Wandering Through the Woods of Jewish Portland

If you asked 100 Jewish Portlanders what it means to be a Jewish Portlander, how many different answers would you get? The optimist might say 100, the cynic, 150. Videographer Ken Klein made no assumptions when he started his quest. Motivated at first by anger, then by curiosity, he roamed the community speaking to Jews of every stripe. His upcoming documentary, “Wandering in the Woods: A Portlander’s Search for Jewish Identity,” previewed in December.

The project started when Klein’s son, Jackson, came home from school upset and astonished that fellow classmates had said he was not Jewish. Since Klein’s wife, Christine, was not born Jewish and has not converted, her children are not Jews according to Jewish law, the children said. While this was old news for Christine who attends Portland’s Mothers Circle, a support program for non-Jewish mothers raising Jewish children, Ken was incredulous. “How could you not know that?” Christine asked. “What are you talking about?” Ken answered. “He must be Jewish, I’m the dad. He’s as Jewish as I am.” Klein grabbed his camera and sought answers to two questions: What does it mean to be Jewish in Portland, and Who gets to tell you you’re a Jew?

Born and raised in Brooklyn, NY, Klein identified with his Jewish background. Though he had no previous religious education and came from a secular family, peer pressure led him to an Orthodox rabbi for bar mitzvah tutoring. “He had a classroom in the basement of his home,” Klein said. “I showed up after football practice with my ball. I’ll never forget how angry he was for bringing a pigskin into his home. At my bar mitzvah, I was up there wailing the Haftarah for 45 solid minutes. My parents didn’t come.” Ken married and moved to Southern California; he came to Oregon eight years ago. When their son was born, Christine insisted on a bris. “My wife was interested in Judaism even where I wasn’t,” Ken said. When it was time for Jackson to start school, they chose Portland Jewish Academy for location, qual- ity and price. Christine joined the Mothers Circle, led by Lois Shenker. All went smoothly, until one day, Jackson came home from school …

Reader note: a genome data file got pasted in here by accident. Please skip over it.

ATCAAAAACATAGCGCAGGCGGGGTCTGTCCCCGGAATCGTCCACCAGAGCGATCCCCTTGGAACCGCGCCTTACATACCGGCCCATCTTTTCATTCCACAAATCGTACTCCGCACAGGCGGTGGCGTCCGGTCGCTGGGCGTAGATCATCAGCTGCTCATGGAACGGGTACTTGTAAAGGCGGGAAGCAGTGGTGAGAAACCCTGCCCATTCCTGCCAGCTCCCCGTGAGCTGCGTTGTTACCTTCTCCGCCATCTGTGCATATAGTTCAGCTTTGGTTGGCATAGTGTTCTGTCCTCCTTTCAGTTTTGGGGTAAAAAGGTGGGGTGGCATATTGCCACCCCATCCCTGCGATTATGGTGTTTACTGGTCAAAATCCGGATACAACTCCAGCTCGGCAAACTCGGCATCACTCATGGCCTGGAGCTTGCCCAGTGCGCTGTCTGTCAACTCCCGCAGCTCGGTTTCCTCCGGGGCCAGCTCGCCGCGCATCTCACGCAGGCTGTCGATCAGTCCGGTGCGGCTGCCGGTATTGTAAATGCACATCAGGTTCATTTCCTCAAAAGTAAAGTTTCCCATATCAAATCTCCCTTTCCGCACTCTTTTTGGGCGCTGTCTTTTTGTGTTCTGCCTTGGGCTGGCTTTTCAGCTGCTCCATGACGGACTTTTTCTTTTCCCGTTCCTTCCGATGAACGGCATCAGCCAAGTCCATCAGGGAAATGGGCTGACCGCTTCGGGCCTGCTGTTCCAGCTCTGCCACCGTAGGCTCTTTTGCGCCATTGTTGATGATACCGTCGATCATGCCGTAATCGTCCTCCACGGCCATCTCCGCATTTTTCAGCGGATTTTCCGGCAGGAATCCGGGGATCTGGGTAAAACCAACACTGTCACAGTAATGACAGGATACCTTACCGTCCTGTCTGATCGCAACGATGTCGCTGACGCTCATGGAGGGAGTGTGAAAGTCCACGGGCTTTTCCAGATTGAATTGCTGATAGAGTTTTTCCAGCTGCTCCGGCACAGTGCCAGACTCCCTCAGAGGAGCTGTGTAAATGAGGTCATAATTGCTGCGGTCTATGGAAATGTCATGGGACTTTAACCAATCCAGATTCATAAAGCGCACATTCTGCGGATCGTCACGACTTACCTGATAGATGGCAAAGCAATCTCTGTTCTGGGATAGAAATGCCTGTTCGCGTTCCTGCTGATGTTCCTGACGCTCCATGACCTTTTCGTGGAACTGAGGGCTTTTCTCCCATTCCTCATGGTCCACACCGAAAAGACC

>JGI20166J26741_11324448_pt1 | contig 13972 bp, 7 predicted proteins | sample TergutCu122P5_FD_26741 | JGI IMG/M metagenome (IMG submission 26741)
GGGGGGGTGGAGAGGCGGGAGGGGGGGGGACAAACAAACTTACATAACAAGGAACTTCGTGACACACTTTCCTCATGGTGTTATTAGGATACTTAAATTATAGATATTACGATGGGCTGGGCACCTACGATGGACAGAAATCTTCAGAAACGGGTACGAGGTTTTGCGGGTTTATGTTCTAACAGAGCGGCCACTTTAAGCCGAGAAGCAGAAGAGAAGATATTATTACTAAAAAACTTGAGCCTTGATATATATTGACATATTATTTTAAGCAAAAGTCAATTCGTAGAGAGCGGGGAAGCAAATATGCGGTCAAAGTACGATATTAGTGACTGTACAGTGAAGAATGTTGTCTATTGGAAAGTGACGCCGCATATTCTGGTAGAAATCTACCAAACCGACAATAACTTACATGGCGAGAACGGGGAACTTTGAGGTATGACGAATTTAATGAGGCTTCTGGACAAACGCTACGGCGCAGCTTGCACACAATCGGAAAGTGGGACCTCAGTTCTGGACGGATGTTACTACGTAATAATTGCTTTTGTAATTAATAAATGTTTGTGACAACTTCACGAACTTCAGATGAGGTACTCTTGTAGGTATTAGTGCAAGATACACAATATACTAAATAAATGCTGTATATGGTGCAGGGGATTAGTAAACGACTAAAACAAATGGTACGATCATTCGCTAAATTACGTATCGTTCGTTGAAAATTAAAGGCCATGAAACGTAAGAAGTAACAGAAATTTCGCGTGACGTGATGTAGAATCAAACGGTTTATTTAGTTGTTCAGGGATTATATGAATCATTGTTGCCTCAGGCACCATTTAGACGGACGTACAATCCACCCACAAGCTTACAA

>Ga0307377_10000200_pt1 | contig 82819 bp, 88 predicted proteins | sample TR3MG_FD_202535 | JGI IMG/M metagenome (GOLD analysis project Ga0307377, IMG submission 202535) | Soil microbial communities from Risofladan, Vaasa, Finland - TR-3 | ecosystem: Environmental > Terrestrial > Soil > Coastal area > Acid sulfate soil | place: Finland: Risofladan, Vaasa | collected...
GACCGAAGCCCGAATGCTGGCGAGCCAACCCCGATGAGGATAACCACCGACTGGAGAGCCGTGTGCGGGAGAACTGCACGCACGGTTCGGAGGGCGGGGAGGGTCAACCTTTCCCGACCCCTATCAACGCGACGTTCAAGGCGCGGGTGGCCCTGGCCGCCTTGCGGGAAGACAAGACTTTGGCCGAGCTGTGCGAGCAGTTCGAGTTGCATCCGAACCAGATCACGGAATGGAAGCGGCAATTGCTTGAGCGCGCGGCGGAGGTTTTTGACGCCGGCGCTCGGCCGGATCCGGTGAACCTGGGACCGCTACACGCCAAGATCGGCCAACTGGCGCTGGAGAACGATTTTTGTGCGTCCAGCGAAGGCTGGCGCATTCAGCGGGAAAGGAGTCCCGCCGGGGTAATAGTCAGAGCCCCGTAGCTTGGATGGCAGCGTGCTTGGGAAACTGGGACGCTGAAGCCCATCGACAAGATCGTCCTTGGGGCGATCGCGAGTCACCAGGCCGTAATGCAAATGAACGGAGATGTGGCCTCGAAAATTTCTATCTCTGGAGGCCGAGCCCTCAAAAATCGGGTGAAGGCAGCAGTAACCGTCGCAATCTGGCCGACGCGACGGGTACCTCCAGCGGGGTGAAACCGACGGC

No one will be surprised to hear that Ken’s research did not produce consistent, definitive answers. Still, watching the videotaped interviews is interesting, and Ken did become clear on one point. “Being a Jew in Portland is different from being a Jew in New York,” he said. In Portland, you choose to be Jewish or not, whether the ties are cultural, religious or genealogical, and how to participate. “In New York and Los Angeles, you aren’t making these choices. You are surrounded by other Jews. Oregon is like the land of self-invention.”

Ken says he still wrestles with who gets to tell you that you are Jewish? “I asked six rabbis and got six answers,” he said. “If I want to join an Orthodox congregation with my son then he is not Jewish. But, he has a stronger Jewish identity than I do. If you’re my son, nobody gets to tell you.” More than 60 people attended the documentary’s preview, and all look forward to the final film. “This has been a labor of love,” Ken said. “The journey could have led me anywhere, including away from Judaism.

“All of the people I interviewed were fantastic – personable, inclusive and honest. When I started this project, I didn’t feel part of Jewish Portland. Now, I do. And, culturally it was eye- opening. Do you know how insanely diverse the community is? It’s good everyone can find something that speaks to them.”

See the preview of “Wandering in the Woods: A Portlander’s Search for Jewish Identity” at kleinfilms.com.

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